Insight With Beth Ruyak

Hosted By Beth Ruyak

Insight creates conversation to build community, exploring issues and events that connect people in our region. Insight covers breaking news and big ideas, music, arts & culture with responsible journalism, civil discussion and diverse voices.

Schedule

Monday – Friday, 9 a.m. – 10 a.m. and 7 p.m. – 8 p.m.
on News Station

 We Get Support From:
Become a Supporter 
 We Get Support From:
Become a Supporter 

Your Questions About Measles And Vaccinations In California, Answered

Charlie Neibergall / AP Photo
 

Charlie Neibergall / AP Photo

The United States is seeing the highest level of measles infections in more than two decades, and California has seen 45 cases this year.

Meanwhile, some lawmakers are pushing to make it harder for parents to get exemptions from vaccinations.

The proposals and the outbreaks have prompted confusion, and a lot of questions. CapRadio’s health care reporter Sammy Caiola answered queries from listeners, and from the CapRadio staff.

Q: Why are measles outbreaks happening?

Experts say most of the recent cases originated with adults who are unvaccinated or undervaccinated bringing the disease back from countries where it’s common. Measles tends to spike in winter, and the case numbers should level out as the temperature warms.

Q: What countries are the measles cases being imported from?

There have been four California outbreaks so far, all linked to international travel. Of the 45 cases in the state, at least 30 are tied to these outbreaks and the rest are stand-alone cases, according to the latest data from the California Department of Public Health. International travelers visited the Philippines, Thailand, India, Ukraine, Vietnam and Cambodia.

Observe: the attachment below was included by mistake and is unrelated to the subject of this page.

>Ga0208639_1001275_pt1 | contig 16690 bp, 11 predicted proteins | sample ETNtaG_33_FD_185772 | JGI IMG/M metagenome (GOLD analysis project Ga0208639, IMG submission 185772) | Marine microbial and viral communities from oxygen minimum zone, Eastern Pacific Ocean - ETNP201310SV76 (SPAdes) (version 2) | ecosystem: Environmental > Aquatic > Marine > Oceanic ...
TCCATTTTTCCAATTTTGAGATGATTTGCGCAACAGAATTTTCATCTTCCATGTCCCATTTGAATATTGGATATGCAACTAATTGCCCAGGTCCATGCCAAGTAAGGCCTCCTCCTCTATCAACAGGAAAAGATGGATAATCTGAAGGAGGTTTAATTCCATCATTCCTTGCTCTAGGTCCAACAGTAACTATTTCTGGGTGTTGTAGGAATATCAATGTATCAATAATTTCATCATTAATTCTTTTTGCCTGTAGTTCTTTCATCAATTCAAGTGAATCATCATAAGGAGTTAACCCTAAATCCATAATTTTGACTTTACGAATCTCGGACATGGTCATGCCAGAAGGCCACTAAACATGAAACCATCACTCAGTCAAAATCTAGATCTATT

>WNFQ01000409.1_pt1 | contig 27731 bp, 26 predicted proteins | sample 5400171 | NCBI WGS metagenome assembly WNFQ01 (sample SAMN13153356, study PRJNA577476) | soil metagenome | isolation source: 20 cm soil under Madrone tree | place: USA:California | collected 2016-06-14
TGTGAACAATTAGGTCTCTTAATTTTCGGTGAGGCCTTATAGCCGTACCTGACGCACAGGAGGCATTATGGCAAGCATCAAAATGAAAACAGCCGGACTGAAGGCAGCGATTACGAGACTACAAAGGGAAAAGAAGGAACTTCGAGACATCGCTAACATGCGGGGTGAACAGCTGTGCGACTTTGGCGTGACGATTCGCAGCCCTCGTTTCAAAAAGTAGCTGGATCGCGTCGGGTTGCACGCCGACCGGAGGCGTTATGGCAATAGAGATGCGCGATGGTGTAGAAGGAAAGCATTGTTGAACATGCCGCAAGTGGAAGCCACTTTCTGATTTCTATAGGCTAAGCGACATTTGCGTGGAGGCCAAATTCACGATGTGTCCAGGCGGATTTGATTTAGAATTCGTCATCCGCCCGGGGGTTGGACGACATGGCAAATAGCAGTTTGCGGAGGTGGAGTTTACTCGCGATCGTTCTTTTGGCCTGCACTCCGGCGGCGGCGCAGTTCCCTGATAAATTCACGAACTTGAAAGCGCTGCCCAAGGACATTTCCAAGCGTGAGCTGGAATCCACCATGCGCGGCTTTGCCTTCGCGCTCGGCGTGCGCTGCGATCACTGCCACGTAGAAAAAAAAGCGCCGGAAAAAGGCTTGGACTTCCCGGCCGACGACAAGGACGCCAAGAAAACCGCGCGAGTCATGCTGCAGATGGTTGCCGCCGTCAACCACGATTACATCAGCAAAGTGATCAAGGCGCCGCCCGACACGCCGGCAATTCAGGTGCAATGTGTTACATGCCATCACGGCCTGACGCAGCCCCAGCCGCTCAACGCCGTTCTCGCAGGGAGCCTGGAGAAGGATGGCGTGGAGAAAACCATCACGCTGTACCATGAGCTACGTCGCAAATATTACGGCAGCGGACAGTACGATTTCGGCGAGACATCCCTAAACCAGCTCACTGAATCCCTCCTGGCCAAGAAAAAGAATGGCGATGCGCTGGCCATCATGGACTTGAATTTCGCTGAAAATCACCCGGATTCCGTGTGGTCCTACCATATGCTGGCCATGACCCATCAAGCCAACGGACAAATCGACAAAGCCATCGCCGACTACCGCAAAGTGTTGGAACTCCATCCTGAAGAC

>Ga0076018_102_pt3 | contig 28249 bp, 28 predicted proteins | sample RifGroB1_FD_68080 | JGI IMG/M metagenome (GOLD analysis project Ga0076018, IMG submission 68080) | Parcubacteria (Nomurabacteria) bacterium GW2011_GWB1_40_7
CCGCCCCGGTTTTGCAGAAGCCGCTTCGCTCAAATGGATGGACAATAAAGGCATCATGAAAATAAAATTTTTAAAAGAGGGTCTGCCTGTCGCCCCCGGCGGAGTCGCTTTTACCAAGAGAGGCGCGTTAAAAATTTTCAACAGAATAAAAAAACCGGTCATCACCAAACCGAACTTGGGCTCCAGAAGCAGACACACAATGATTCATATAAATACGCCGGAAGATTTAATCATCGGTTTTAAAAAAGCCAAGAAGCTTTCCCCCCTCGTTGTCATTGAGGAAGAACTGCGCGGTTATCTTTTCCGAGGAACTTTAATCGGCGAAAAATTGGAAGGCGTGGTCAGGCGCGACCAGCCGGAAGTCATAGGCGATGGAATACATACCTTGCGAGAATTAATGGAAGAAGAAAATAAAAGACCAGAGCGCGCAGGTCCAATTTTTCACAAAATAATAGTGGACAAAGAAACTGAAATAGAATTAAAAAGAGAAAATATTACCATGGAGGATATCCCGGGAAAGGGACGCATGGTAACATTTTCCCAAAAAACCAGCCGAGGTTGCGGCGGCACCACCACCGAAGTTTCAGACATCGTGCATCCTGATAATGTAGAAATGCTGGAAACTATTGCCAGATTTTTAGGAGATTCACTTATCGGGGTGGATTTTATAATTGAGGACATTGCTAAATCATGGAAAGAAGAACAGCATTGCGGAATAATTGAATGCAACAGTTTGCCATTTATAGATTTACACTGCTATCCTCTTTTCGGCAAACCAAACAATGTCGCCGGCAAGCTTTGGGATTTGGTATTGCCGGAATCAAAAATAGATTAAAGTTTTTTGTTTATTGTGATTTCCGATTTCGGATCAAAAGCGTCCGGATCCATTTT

Q: Are any of the cases occurring in patients who have been vaccinated for measles?

According to the department, more than three-quarters of the individuals who have come down with measles in California were unvaccinated or undervaccinated, meaning they’d only had one dose of the measles shot.

Dr. Gil Chavez, deputy director of the state’s Center for Infectious Diseases, said some people who contracted measles had two full doses of the vaccination, which is 97% effective.

“What that means is that even in the best of cases, 3% of people who are immunized are not fully protected,” he said. “And when you multiply 3% by 30 million people in California, that’s a lot of people that potentially could be susceptible to measles even if they were vaccinated.”

The health department is urging anyone who has international travel plans to make sure their shots are up-to-date before they go.

Q: How long does the measles vaccine remain effective? Do adults need booster shots to maintain immunity?

It depends on when you were born. According to the U.S. Centers for Disease Control and Prevention, people who received two doses of the measles vaccination as children – which includes most people born after 1989 – are protected for life and do not need a booster dose.

If you were born between 1957 and 1988, you might have gotten an older, single-dose version of the measles vaccine that is less effective, but still officials are not recommending revaccination for this group unless you’re traveling internationally or work in health care. People who were born between 1963 and 1967 may have received an alternative version of the vaccine that was not effective, so health officials are recommending those people get re-vaccinated.